Righting the Ship:
By Githmi Rabel
On 20 May 2021, Sri Lanka’s worst-ever marine disaster occurred when a fire erupted on the Singapore-registered MV X-Press Pearl container ship just 18 km Northwest of Colombo. While the long-term cost is yet to be determined, the negative impact on industries such as fisheries and tourism, and people who rely on the coastal resources of Sri Lanka is already apparent. This article examines the key consequences of this disaster on Sri Lanka’s coastal economy and highlights the need to enhance regional maritime cooperation to prevent the recurrence of such disasters.
Impact on Fisheries and
The fisheries industry is an important sub-sector of the Sri Lankan economy; it accounts for 1.3% of GDP at current prices, exhibited a growth rate of 9.9% and accounted for 1.5% of export earnings in 2019. It is also a source of many direct and indirect employment opportunities from fishing to processing, distributing and trade and boat-building and maintenance. Approximately 583,000 individuals are employed in this industry and there is a supporting workforce of 2.7 million. It is also crucial to note that fish contributes more than 60% of all animal protein consumed in Sri Lanka and is the main source of protein for low-income groups.
However, following the fire and the consequent spill of nitric acid and plastic pellets into the sea and nearby coast, fishing was temporarily banned along an 80 km stretch of the coast. The effect on the local community has been stark, with some estimates claiming that around 16,000 fishers were affected. The X-Press Pearl fire, which disrupted the fisheries supply chain, from fishers to processors to wholesale and retail traders, made the fishing community more susceptible to the structural economic and social inequality they already faced. The coastal fishing community, one of the three sub-sectors of the fisheries sector of Sri Lanka, is the most vulnerable as they are daily income earners. The loss of even a single day’s income severely affects the ability of a fisher’s family to meet their basic needs. Furthermore, for most involved in this industry, there are no alternative means of income.
Of the LKR 720 million compensation received by the government, LKR 420 million has been set aside for the fishing community affected by the fire and fixed prices have been set for fishing gear and equipment in consultation with relevant businessmen. But it is important to understand the context in which this marine disaster occurred: the fisheries industry was already severely impacted by the pandemic. Islandwide curfews, cross-border mobility restrictions and trade regulations led to various constraints on access to necessary equipment and markets.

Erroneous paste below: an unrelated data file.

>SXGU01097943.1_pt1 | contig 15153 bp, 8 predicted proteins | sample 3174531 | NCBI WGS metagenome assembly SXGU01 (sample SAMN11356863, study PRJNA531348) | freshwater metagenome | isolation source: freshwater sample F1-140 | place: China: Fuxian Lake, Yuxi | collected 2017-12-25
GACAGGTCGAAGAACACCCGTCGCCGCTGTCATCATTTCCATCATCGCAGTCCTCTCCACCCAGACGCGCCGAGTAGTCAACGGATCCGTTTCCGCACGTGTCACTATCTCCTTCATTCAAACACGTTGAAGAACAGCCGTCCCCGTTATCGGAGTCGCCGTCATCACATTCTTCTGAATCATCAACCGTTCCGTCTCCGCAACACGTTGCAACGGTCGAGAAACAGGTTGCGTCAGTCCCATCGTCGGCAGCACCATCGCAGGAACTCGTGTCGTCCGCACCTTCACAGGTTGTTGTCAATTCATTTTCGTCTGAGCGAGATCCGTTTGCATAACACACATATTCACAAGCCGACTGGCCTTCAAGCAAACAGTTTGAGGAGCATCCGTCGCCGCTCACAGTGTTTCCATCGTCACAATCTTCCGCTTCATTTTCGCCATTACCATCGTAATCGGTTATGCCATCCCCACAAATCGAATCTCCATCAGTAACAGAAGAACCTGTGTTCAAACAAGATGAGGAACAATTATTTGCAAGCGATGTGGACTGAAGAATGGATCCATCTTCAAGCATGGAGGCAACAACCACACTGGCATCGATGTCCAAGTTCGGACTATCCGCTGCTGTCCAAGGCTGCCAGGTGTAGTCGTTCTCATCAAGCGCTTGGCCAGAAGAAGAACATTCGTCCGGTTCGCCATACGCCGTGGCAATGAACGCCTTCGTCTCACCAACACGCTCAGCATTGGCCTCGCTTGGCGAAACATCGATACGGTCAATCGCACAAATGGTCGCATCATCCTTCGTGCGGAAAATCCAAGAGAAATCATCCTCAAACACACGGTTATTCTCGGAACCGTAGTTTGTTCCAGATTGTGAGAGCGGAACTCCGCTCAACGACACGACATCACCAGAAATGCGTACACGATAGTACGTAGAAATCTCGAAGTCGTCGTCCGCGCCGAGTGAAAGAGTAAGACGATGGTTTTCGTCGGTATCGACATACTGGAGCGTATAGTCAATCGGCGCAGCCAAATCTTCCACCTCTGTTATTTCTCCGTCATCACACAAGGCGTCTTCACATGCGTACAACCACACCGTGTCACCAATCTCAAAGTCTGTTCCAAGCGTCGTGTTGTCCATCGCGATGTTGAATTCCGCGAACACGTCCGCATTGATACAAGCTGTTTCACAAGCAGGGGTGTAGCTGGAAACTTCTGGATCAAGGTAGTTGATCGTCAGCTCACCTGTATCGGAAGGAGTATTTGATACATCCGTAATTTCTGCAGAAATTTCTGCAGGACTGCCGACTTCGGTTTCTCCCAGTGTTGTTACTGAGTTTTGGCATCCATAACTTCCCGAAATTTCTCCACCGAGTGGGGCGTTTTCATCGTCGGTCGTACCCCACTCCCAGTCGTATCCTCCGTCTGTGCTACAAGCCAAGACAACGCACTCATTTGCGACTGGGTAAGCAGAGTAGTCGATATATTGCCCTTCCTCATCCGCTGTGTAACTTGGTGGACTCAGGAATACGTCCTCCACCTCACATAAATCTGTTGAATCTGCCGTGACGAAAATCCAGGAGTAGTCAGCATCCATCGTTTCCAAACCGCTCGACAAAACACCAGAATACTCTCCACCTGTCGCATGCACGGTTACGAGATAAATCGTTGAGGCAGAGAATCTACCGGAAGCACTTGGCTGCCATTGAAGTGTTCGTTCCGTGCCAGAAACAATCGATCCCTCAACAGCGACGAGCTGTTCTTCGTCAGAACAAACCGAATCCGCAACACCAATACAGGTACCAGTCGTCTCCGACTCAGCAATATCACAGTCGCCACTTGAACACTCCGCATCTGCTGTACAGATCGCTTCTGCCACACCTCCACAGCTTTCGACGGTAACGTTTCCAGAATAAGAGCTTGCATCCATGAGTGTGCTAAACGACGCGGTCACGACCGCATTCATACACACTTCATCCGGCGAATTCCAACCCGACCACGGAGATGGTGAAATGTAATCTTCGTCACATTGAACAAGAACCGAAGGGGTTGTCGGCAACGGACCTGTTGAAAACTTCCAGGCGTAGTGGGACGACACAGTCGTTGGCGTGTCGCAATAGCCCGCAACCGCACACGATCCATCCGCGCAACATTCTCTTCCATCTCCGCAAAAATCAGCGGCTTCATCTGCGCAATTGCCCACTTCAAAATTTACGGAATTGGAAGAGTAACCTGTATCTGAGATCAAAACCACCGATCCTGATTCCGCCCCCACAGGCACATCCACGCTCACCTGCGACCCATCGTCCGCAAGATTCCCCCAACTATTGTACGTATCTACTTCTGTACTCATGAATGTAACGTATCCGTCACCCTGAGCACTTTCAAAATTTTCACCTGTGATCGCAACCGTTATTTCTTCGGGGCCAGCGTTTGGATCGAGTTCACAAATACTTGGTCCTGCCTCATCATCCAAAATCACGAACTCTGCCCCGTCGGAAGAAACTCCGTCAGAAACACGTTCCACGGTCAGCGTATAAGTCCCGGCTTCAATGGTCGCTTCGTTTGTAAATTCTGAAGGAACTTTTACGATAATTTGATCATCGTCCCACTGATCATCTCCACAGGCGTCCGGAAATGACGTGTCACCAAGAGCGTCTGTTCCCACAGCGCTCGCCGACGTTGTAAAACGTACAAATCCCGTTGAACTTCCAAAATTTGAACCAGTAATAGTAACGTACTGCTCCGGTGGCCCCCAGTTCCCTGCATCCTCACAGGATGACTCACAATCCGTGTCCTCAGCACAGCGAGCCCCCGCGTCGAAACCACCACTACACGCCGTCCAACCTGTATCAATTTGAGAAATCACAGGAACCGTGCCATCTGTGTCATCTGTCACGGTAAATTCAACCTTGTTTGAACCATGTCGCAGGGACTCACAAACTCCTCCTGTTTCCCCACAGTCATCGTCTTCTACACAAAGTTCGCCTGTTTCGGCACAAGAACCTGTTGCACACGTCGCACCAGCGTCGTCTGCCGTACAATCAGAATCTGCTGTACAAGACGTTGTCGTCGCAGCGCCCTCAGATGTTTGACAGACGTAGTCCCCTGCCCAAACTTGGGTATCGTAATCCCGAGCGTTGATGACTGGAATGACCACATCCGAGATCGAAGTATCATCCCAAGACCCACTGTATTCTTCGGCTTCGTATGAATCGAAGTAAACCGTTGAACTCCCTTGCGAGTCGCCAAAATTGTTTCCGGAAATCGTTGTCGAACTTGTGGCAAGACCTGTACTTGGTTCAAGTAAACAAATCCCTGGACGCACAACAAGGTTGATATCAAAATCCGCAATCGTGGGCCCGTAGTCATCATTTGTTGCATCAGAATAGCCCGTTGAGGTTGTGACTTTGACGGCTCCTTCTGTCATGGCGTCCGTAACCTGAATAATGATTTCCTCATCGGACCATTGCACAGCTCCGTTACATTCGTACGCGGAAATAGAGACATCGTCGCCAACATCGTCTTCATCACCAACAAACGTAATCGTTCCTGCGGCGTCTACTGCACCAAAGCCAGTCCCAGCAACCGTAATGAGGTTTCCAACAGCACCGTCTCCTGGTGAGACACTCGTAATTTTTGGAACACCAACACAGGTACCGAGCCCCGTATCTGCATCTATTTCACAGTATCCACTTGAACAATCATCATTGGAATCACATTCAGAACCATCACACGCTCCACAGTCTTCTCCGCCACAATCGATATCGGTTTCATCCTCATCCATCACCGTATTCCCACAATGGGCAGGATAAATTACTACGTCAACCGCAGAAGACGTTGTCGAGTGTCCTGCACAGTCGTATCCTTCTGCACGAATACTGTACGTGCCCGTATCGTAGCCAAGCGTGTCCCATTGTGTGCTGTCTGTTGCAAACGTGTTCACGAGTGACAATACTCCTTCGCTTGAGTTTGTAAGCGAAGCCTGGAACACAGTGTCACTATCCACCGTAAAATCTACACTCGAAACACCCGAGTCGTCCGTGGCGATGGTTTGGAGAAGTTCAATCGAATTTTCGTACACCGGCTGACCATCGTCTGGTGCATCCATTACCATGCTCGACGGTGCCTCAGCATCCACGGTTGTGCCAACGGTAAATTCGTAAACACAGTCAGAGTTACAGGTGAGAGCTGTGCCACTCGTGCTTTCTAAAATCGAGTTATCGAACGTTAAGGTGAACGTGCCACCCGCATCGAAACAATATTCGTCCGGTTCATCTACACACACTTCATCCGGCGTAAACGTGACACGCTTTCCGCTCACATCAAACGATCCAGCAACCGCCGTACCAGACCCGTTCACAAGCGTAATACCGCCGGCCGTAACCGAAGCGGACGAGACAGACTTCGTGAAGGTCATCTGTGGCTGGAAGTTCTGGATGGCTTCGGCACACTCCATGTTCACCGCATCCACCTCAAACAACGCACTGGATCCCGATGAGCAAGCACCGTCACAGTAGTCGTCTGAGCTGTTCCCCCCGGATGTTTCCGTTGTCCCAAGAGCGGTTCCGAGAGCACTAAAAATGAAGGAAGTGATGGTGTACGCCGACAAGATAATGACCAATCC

Ecological Impact and Tourism
Sri Lanka’s coastal tourism is heavily dependent on its rich marine biodiversity. The plastic waste and potential oil spills from the ship threaten not only the beaches and seas which are home to sensitive ecosystems such as lagoons and coral reefs but also its marine life.
The Marine Environment Protection Authority (MEPA), the main government body responsible for marine pollution, has stated that the plastic waste from the ship has probably caused the “worst beach pollution in our history,” and will lead to years of ecological damage. For example, the marine pollution caused by the fire is responsible for the death of 200 marine animals —including 176 sea turtles, 20 dolphins and four whales— as of now. Plastic pellets, which are easily carried by the tide, attract toxins from the water and can cause death if ingested by marine life, have washed ashore from Puttalam to Matara. Despite various efforts such as beach cleanups, the attempt to restore the coast is ongoing.